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Integrating Load Testing Into Azure Pipelines

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Integrating Load Testing Into Azure Pipelines

Running load tests as part of your CI pipeline can help you catch major performance issues caused by minor code changes.

· DevOps Zone ·
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The k6 open-source load testing tool integrates with Azure Pipelines (as well as many other continuous integration tools) to automate performance tests. Running load tests as part of your continuous integration (CI) pipeline saves time and ensures that you'll catch any performance regressions that occur due to code changes.

Microsoft recently introduced the world to Azure DevOps, an extension and rebranding of Visual Studio Team Services (VSTS). Azure DevOps is comprised of several services which you can use all together or just cherry-pick the services you need.

One of the cornerstones of their offering is Azure Pipelines. This is a continuous integration (CI) and continuous delivery (CD) service. It works with your preferred Git provider and can deploy to most major cloud services. Start with your code on GitHub, GitLab, Bitbucket, or Azure repos. You can automate the build, test, and deployment of your code to Microsoft Azure, Google Cloud, or Amazon Web Services (AWS).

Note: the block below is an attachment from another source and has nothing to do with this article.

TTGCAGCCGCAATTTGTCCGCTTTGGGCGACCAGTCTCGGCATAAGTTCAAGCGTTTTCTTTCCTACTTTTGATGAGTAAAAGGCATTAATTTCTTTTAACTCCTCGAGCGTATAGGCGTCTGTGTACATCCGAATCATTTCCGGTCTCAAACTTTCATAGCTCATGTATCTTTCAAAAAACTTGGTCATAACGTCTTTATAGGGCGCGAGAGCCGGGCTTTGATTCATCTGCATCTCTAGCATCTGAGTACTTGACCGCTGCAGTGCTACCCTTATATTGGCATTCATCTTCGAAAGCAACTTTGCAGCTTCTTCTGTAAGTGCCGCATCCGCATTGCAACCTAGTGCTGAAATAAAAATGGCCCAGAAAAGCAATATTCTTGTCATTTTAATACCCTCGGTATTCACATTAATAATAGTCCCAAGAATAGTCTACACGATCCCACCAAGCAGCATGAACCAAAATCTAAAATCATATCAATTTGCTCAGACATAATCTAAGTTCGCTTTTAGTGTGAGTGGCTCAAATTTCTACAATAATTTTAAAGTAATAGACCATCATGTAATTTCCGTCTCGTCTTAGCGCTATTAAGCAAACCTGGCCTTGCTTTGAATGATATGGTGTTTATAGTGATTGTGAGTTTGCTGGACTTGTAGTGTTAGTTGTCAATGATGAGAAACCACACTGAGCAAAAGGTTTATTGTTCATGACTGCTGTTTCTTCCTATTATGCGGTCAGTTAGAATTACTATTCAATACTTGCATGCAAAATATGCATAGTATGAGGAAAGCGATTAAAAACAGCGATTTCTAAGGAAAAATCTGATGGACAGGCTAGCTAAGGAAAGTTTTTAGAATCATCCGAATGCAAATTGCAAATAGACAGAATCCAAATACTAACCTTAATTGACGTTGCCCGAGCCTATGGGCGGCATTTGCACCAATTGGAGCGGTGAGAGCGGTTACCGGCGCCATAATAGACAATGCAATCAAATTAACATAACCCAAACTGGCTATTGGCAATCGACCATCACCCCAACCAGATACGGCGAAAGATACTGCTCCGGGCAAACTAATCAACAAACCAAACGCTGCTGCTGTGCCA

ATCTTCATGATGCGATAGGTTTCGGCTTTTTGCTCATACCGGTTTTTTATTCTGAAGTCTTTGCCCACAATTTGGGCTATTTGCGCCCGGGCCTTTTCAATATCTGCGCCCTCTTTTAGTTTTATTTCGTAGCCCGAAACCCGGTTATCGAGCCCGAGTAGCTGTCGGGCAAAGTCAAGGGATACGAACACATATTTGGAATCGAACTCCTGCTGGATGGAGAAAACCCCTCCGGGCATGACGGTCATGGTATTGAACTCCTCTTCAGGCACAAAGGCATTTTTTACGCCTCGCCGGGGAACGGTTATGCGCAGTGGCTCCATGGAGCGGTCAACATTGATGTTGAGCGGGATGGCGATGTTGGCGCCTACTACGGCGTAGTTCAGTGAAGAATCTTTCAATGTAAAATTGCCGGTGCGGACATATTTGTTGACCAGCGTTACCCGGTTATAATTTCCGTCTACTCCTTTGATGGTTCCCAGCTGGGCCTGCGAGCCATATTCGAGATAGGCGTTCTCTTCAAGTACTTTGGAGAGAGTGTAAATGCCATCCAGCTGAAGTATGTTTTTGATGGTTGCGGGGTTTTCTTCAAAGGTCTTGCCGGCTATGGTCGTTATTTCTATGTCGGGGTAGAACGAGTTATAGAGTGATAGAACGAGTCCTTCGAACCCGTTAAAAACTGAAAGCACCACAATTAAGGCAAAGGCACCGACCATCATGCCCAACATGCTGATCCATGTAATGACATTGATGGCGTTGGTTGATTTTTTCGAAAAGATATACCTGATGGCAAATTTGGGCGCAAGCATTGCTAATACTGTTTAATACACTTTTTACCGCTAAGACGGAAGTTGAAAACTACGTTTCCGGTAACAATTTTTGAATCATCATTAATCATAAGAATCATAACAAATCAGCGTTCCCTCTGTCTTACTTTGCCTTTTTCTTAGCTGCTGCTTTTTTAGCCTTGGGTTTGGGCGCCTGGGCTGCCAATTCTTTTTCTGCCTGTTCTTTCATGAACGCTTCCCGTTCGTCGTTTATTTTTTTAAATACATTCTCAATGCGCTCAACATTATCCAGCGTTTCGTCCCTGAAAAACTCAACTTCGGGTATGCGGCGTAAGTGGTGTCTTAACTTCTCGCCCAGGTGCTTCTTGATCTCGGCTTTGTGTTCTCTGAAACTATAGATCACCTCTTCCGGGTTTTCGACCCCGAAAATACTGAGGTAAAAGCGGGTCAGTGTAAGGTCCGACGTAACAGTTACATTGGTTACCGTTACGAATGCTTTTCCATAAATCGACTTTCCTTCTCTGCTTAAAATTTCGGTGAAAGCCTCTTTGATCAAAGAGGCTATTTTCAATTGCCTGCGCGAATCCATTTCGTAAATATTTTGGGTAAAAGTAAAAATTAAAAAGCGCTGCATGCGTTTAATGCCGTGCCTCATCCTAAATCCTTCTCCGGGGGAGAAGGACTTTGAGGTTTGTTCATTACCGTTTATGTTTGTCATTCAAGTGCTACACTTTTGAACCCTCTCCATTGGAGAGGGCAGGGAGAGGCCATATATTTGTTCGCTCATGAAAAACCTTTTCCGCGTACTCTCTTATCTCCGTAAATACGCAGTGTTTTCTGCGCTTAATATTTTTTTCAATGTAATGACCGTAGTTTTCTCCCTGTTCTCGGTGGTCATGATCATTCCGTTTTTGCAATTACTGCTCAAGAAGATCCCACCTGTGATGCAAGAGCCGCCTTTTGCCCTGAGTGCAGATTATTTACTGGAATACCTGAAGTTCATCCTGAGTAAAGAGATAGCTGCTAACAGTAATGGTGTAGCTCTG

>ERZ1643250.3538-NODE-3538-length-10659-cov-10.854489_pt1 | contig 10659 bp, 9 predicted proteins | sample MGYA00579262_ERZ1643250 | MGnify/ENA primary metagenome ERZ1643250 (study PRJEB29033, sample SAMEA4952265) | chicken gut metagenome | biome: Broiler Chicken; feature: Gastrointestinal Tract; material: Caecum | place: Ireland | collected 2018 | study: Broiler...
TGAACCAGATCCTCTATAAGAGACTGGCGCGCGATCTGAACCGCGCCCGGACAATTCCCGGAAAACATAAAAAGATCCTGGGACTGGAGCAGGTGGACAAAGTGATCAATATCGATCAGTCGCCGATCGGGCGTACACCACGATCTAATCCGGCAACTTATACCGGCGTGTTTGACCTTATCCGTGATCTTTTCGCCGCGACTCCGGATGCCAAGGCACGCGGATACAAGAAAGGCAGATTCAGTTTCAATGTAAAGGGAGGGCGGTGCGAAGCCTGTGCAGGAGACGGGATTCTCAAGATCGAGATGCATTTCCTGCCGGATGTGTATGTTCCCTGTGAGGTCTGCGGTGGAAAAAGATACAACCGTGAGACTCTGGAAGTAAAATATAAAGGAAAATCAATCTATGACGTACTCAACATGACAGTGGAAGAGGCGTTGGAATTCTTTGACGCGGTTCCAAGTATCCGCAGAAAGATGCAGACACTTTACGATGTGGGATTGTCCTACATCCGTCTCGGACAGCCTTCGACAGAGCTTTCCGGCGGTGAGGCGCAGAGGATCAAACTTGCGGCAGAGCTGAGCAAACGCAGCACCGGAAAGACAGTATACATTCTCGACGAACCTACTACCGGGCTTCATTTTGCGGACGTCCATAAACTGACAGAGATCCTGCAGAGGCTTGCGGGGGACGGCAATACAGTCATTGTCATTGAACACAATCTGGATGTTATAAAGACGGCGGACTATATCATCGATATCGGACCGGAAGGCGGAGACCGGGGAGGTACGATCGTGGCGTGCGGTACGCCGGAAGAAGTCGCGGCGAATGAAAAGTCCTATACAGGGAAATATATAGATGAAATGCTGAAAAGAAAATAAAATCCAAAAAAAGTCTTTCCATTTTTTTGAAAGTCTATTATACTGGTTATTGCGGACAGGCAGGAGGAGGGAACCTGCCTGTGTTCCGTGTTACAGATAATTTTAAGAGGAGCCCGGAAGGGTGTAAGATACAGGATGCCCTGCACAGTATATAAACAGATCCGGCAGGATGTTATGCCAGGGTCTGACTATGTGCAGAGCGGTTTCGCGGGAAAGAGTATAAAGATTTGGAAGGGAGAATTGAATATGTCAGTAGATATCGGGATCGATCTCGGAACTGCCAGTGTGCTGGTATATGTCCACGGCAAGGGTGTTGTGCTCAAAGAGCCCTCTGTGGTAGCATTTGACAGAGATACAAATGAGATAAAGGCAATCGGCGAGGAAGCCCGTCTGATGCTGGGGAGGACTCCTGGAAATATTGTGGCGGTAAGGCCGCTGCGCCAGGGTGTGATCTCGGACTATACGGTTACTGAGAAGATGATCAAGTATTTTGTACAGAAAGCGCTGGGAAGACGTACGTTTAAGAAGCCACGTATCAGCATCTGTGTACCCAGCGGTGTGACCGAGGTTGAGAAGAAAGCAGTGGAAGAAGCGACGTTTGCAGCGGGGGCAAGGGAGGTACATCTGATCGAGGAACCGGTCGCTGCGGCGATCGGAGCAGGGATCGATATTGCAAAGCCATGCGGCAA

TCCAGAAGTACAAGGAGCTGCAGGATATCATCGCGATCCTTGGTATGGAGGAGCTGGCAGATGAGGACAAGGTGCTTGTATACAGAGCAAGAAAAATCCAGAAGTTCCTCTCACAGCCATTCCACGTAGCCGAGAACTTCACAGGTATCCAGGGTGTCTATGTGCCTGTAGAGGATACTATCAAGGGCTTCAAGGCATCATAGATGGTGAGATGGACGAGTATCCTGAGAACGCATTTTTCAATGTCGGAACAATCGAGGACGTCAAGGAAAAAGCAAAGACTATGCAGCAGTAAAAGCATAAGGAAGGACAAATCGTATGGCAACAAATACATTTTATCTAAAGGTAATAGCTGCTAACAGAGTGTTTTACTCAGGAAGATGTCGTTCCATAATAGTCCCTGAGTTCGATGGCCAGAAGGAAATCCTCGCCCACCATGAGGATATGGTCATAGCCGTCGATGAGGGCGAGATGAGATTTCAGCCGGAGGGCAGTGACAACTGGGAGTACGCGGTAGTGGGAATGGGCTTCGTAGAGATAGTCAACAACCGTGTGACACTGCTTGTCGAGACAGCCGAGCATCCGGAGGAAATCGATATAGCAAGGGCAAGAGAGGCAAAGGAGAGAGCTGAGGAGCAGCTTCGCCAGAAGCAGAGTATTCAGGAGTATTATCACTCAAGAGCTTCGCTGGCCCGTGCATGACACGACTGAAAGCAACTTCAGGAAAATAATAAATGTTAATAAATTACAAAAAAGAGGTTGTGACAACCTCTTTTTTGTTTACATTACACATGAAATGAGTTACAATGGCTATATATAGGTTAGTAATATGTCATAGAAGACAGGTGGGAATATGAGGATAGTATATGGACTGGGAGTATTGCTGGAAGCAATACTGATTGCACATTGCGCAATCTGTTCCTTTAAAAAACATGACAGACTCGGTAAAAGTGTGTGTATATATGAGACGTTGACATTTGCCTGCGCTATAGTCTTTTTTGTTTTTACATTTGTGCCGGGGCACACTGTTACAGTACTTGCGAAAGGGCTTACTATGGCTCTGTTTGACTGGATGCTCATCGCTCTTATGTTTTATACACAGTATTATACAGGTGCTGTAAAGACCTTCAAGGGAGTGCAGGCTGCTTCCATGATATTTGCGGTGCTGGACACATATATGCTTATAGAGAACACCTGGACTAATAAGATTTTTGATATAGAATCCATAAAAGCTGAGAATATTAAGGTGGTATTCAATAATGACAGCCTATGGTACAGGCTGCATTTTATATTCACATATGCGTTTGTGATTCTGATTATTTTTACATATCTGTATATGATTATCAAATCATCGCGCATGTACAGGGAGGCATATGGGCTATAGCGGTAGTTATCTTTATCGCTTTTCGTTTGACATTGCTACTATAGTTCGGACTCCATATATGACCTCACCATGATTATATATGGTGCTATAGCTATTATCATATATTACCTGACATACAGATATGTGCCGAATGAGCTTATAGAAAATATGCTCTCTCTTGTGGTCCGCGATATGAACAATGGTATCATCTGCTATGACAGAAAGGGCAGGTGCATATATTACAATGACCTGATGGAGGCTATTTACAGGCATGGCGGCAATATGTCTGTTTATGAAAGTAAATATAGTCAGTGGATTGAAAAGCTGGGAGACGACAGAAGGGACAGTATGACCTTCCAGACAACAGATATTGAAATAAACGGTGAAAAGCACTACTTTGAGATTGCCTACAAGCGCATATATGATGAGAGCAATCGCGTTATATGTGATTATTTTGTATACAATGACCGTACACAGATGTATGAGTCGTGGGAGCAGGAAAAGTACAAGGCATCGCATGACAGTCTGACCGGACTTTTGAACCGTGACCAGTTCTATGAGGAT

Currently, Microsoft offers 10 free parallel jobs with unlimited build minutes for all open-source projects. That makes trying out and playing with Pipelines an endeavor that costs you literally nothing.

Getting Started

To get started, go to https://dev.azure.com/ and click Start Free or log in with your existing Microsoft account. After a successful login, follow the online instructions to create a new project.

Azure DevOps Create Project Screen

Figure 1: Azure DevOps 'Create New Project' screen

Click on the New Pipeline button.

Azure DevOps Create New Pipeline Screen

Figure 2: Azure DevOps 'Create New Pipeline' screen

Of course, our code needs to live somewhere. For this project, we’ll host our code on GitHub, one of the choices mentioned above.

Azure DevOps Pipelines Where is your code Screen

Figure 3: Azure DevOps Pipelines 'Where is your code?' screen

You need to have a project on GitHub. You can create a new project for this or use an existing one. Click the Authorize button to connect your GitHub repo to Azure Pipelines.

Azure DevOps Repository Authorization Screen

Figure 4: 'Azure DevOps Repository Authorization' screen

If you are a member of multiple organizations, select the organization that houses your project. Then, choose to install Azure Pipelines into all repositories or just a single repo.

Install Azure Pipelines Screen

Figure 5: 'Install Azure Pipelines' screen

Follow the next few steps to finish giving Azure Pipelines access to your project.

Azure Pipelines Config

Create a new file in the root of your GitHub repo named azure-pipelines.yml.

Azure provides ready-made pools in which to run our pipeline agents. Having a choice between Windows, MacOS, and Ubuntu agents, I've selected Ubuntu 16.04. That gives us the easiest way to install the k6 tool through shell commands.

We can start our example by defining the base image for our agent:

azure-pipelines.yml

pool:
vmImage: 'Ubuntu 16.04'

Commit this new file and push the code to remote. On each push, a build is automatically triggered.

Installing k6